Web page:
Sunset (Napszállta) director László Nemes between Martin Scorsese and Frederick Wiseman: "In my childhood I was incredibly affected by tales, a lot of tales." Photo: Anne-Katrin Titze
In the second half of my conversation on Sunset (Napszállta) with the director of the Oscar-winning Son Of Saul (Saul Fia), László Nemes spoke about the influence of fairy tales, FW Murnau's Sunrise, "creating imagery that is in the mind", and the "mission of cinema." He mentioned Michelangelo Antonioni's Blow Up as a film that "would not give you exactly the answers" and I thought of Charles Laughton's Night of the Hunter and John Huston's African Queen for his boat scenes in Sunset.
László Nemes on Írisz (Juli Jakab): "I'm interested in transmitting something and sharing something."
László Nemes mixes memory and desire unlike any other filmmaker today. His latest feature stirs us with the remarkable tale of Írisz Leiter (Juli Jakab), a young woman who returns, after years of apprenticeship in Trieste, to her native Budapest, the beating heart of central Europe in 1913, in hopes of working as a milliner at the famous Leiter department store her deceased parents used to own. Cinderella can turn into Bluebeard, with layers of civilised codes collapsing like a house of cards. Sunset demands and rewards our work.
Escaping into the past of 100 years ago brings us right here into the present, as firmly as only dreams, or ghosts, or fairy tales, or great cinema can do.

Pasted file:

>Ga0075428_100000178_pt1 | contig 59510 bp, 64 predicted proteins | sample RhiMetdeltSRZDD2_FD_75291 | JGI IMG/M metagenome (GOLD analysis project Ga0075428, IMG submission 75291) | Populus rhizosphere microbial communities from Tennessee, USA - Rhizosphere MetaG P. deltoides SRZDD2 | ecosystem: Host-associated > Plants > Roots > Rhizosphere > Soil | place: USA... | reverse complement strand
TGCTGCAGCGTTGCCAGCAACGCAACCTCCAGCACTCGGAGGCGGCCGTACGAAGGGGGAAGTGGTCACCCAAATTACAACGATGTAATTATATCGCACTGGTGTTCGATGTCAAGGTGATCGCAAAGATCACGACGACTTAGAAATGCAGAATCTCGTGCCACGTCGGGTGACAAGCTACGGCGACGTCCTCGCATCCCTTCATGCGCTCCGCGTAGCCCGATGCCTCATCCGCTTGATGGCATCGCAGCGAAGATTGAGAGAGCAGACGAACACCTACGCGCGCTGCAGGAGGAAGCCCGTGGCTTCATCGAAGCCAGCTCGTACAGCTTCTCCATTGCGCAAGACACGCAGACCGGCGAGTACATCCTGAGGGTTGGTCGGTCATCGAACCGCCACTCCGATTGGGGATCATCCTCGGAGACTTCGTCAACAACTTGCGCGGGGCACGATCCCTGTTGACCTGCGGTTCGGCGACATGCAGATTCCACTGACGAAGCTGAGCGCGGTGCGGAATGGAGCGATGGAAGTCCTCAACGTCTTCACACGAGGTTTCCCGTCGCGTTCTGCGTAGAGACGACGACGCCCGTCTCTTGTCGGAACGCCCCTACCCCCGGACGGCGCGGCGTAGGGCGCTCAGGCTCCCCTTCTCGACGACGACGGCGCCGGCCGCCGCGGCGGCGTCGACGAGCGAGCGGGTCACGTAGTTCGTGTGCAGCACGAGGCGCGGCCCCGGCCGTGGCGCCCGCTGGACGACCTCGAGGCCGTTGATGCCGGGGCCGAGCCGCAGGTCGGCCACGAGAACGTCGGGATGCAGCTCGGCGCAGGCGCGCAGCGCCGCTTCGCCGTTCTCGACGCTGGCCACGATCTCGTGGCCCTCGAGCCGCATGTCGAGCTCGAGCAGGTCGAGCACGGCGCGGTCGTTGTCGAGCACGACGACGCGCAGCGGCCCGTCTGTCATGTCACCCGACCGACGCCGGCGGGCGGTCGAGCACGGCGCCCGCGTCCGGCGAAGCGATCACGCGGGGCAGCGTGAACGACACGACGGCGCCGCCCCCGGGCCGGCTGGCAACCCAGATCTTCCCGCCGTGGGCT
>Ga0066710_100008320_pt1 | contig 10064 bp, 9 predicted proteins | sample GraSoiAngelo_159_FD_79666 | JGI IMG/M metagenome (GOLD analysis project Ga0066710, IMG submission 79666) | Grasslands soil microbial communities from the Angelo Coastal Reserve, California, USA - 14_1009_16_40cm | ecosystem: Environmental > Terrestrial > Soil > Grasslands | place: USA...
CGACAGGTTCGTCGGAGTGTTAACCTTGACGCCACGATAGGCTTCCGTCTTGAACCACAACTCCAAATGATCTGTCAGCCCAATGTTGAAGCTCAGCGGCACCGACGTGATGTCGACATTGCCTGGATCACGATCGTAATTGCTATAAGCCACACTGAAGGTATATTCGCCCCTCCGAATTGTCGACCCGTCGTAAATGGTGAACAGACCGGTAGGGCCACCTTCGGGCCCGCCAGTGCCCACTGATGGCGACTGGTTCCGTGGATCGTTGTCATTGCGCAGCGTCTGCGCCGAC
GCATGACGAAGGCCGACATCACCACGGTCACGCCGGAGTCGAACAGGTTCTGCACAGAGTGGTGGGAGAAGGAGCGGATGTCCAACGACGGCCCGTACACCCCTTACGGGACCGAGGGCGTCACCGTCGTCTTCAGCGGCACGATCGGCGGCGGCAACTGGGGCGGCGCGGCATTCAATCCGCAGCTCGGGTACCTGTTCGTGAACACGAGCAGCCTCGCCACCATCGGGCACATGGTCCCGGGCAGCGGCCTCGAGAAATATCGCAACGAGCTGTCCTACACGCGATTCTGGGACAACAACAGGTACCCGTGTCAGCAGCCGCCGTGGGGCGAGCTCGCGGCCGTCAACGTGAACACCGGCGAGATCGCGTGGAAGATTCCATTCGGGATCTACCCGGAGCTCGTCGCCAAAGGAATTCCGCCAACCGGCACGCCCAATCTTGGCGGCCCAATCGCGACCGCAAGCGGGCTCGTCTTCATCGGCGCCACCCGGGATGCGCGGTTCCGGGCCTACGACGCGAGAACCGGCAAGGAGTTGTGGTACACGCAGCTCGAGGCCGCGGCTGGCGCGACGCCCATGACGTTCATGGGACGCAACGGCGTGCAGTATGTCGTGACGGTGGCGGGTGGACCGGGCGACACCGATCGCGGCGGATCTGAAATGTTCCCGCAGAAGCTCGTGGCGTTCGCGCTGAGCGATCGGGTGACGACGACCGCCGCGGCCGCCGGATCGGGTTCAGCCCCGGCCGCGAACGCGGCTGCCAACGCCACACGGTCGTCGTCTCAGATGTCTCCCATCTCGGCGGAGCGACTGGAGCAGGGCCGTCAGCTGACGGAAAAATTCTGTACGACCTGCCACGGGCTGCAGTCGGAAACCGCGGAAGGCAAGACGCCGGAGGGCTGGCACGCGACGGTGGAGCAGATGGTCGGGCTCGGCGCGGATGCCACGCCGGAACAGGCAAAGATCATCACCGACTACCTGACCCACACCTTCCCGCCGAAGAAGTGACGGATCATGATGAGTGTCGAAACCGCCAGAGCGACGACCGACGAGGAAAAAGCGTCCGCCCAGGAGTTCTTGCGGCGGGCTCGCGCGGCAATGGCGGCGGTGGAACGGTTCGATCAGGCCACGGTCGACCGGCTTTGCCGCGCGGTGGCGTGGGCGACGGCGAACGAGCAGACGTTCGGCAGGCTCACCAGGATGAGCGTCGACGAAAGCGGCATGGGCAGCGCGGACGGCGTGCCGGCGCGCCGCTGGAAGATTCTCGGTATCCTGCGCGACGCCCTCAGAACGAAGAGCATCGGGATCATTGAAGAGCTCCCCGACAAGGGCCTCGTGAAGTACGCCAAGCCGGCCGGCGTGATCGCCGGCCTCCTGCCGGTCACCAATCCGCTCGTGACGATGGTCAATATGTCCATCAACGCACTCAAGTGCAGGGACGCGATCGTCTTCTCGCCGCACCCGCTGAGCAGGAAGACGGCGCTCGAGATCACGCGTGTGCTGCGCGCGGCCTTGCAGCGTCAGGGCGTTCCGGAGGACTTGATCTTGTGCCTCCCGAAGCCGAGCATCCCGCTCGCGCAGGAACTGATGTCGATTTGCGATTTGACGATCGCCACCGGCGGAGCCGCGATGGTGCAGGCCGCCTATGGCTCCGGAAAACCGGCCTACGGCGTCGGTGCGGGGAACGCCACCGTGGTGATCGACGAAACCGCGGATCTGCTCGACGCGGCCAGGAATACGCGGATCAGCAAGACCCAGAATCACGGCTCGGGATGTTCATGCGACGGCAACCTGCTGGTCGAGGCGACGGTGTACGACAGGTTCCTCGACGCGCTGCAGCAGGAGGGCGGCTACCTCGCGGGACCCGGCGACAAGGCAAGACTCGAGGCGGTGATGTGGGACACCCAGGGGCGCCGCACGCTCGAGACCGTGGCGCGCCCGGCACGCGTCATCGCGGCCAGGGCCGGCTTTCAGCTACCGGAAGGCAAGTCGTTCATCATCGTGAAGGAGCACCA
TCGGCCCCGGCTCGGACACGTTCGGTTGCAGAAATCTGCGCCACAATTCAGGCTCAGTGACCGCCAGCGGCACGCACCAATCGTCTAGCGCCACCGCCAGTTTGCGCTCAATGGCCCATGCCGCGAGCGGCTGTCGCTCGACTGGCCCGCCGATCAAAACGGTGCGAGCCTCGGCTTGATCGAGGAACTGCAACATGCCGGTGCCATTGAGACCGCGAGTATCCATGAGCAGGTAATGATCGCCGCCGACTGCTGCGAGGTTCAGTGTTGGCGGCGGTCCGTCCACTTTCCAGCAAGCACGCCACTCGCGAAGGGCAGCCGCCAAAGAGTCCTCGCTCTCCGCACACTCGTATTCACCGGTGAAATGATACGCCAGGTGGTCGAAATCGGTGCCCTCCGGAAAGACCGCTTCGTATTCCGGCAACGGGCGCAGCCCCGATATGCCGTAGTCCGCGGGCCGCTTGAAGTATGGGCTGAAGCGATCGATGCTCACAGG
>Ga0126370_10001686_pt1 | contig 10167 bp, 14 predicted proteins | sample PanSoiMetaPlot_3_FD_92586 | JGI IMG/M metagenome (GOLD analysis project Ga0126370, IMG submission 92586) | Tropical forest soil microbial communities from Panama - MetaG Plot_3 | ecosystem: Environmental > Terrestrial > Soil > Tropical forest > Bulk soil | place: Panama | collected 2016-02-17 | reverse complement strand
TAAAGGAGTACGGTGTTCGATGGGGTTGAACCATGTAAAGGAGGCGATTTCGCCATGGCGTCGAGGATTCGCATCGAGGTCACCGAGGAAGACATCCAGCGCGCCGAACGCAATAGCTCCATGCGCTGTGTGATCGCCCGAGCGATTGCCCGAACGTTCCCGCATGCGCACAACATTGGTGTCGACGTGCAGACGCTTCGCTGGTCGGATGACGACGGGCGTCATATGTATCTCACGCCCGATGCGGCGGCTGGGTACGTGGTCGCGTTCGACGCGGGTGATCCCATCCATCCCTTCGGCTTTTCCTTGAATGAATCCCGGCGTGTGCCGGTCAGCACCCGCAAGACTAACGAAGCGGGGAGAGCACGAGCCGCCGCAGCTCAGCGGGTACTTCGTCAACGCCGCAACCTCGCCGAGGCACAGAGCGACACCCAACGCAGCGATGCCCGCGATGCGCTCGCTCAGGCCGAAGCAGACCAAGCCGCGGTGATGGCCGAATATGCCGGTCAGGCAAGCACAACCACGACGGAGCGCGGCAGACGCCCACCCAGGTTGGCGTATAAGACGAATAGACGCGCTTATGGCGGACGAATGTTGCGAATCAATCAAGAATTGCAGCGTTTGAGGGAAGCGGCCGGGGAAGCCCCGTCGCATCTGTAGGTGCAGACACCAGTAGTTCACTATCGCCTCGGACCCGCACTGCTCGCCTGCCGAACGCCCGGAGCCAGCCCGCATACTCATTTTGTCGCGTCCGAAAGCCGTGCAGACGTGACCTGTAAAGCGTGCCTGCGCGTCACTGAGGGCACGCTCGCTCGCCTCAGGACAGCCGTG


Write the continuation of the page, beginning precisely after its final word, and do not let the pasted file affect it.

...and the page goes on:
Anne-Katrin Titze: Wanting to be the chosen one, which turns out to be not what you expected the chosen one to end up as - I was trying to figure out where I had seen this elsewhere.
László Nemes: Me too.
AKT: And I couldn't.
LN: I couldn't either.
Juli Jakab is Írisz Leiter in Sunset
AKT: Really? The idea of wanting to be picked.
LN: It rings a bell.
AKT: It totally rings a bell.
LN: In a way in tales.
AKT: It starts out as Cinderella and turns into Bluebeard?
LN: Yes, definitely. In my childhood I was incredibly affected by tales, a lot of tales. Now I know that these tales were the changed version of things that were much more bloody and cruel. But they still retain a very strong and sharp nature.
AKT: That might be part of that metaphysical thing that is so often missing in movies today. And these tales have it because they are thousands of years old and there are elements in them that speak of something much deeper that is inside them.
LN: Something that is archaic and I like that. I really like that.
AKT: You have some of that with the feet in your film, don't you?
László Nemes: "The hat store is for me a place of illusions, the way a civilization is etherizing itself. In a very nice way."
LN: Okay? Possibly.
AKT: You have a character limping prominently. The devil is often depicted as limping. Later on we get a glimpse of some outrageous toe. I don't want to give anything away. Are these folktale devils entering the narrative?
LN: Maybe, I don't know.
AKT: Murnau's Sunrise is linked to your Sunset?
LN: It is linked, yes.
AKT: Just a quick aside to [Shawn Snyder's] To Dust [starring Géza Röhrig of Son Of Saul fame], which features clips from [Micha? Waszy?ski's] The Dybbuk from 1937. The director was an assistant to Murnau. Another little coincidence.
LN: Oh really? That's interesting, wow. Sunrise is about two people lost in civilisation and also in their own sins. And promises, there are between the despair and hope of civilisation. It's a couple lost between a sin and hope and redemption of their own couple. In a way it was between reality and a dream. I really could feel the relationship with this film which is also about closing and opening the eye. You know, closing and opening the eye.